The giant marine reptiles ichthyosaurs, which flourished through most of the Mesozoic era and existed between 250 and 90 million years ago, have been known to science since the early 19th century. But a recent discovery by scientists reveals new details about these long-extinct creatures that could significantly affect our understanding of their evolution.
According to Heritage Daily, paleontologists have found a large number of ichthyosaur fossils on the Norwegian archipelago of Svalbard, 1,300 km from the North Pole. The study of these remains showed that these animals probably arose earlier than science had previously assumed.
Prior to this, scientists had concluded that ichthyosaurs and other ichthyosauromorphs descended from a group of unidentified land reptiles that returned to the sea. Gradually, they switched from a semi-aquatic to an aquatic lifestyle and developed flippers in place of their limbs. Their body took on a shape similar to the shape of the body of modern fish, and over time, the animals began to give birth to live babies right in the water, like modern whales or sharks, thereby finally breaking their connection with the land.
Specialists from the University of Oslo analyzed the new finds, which are well preserved thanks to limestone deposits that have settled around the animal remains. So scientists managed to find bony fish and bones of amphibians, which they called “crocodile-like”. Also found in the limestone were 11 articulated tail vertebrae, inherent in ichthyosaurs. At first glance, they turned out to be too ancient compared to the period of existence of these animals.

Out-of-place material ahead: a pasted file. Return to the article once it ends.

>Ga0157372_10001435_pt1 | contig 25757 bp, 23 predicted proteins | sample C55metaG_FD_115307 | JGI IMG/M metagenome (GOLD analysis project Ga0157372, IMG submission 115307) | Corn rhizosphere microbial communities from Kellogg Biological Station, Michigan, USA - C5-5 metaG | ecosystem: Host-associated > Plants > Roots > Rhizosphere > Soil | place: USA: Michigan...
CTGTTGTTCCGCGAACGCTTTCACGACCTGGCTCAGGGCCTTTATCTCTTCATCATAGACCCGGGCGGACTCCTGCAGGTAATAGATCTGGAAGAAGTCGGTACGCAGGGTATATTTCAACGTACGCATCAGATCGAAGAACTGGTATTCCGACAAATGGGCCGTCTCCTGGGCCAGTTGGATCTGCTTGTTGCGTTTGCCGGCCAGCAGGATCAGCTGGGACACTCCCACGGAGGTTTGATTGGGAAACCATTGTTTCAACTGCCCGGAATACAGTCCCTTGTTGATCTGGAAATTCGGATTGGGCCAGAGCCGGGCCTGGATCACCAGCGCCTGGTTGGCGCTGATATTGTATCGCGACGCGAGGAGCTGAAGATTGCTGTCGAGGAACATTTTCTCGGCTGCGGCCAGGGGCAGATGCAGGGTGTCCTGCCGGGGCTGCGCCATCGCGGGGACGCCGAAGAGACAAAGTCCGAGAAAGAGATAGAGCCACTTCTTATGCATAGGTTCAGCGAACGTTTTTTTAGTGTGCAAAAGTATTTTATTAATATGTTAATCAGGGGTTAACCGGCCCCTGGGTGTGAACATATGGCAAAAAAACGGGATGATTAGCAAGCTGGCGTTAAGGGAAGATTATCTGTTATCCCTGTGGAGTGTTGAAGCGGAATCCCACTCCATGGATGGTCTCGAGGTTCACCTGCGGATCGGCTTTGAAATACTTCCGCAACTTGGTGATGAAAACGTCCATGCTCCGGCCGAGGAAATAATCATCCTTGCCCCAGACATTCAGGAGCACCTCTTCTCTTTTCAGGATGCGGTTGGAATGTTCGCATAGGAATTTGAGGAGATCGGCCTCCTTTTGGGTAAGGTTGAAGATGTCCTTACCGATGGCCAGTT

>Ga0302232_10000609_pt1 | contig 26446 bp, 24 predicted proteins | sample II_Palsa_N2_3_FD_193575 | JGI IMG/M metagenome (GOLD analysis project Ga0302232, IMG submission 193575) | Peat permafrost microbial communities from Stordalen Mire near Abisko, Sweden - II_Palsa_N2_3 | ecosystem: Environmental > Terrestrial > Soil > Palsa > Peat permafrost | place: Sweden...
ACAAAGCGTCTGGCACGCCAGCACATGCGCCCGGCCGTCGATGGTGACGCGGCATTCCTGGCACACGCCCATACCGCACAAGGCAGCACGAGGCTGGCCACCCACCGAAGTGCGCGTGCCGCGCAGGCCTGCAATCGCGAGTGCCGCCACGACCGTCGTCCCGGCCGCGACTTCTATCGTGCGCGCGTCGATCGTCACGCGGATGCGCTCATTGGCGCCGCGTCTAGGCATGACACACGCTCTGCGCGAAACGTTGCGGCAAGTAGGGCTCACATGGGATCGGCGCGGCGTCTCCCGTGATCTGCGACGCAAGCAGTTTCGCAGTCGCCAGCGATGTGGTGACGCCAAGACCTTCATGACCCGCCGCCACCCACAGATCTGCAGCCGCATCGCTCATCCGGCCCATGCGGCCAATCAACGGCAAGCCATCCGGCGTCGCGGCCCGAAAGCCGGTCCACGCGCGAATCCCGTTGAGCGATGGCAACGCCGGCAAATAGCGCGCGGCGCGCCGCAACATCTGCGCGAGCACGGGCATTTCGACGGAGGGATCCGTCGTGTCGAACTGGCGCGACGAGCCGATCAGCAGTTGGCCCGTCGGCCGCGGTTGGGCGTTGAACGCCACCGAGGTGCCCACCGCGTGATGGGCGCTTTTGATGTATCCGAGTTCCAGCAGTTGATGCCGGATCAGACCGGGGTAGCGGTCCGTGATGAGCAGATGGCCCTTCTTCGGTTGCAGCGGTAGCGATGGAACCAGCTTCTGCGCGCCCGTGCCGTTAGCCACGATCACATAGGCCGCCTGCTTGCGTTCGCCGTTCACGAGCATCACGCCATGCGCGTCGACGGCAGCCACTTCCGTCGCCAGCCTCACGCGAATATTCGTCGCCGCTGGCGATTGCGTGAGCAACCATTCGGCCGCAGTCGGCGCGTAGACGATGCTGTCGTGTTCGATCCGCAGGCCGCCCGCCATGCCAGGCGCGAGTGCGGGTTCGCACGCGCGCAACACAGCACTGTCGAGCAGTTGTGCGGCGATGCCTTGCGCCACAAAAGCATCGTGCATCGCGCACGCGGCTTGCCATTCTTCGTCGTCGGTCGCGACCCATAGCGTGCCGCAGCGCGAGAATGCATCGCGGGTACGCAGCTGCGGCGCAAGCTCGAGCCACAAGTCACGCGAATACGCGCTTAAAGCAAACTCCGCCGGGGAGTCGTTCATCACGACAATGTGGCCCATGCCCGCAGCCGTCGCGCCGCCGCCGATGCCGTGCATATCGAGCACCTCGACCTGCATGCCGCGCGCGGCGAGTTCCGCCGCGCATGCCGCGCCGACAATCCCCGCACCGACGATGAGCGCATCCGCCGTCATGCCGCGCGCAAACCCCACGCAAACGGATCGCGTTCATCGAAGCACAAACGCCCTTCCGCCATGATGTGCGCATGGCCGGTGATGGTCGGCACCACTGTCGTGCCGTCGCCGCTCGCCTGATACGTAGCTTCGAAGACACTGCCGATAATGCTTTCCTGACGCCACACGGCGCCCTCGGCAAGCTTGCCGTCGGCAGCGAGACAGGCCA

But it turned out that in this case we are not talking about the amphibious ancestor of the ichthyosaur, since the comparison showed that the finds fully corresponded to the vertebrae of the “younger” ichthyosaurs, which were large. Even the internal microstructure of the bones matched. This led scientists to speculate that the animals found had adaptive traits of rapid growth, increased metabolism, and a completely oceanic lifestyle.
Analysis of the surrounding geological rocks has shown that it is about two million years later than the mass extinction at the end of the Permian period. This means that ichthyosaurs may be older than dinosaurs. They probably first spread to a mass extinction event.
This could completely revolutionize science’s understanding of the appearance of the first major groups of prehistoric reptile species. Now we can confidently say that some of them existed earlier than scientists thought. Thus, researchers should continue their search for the oldest reptiles in Svalbard and other parts of the world.
Earlier, GLOBAL HAPPENINGS talked about an unusual discovery of a nest with the remains of an incubating dinosaur egg.
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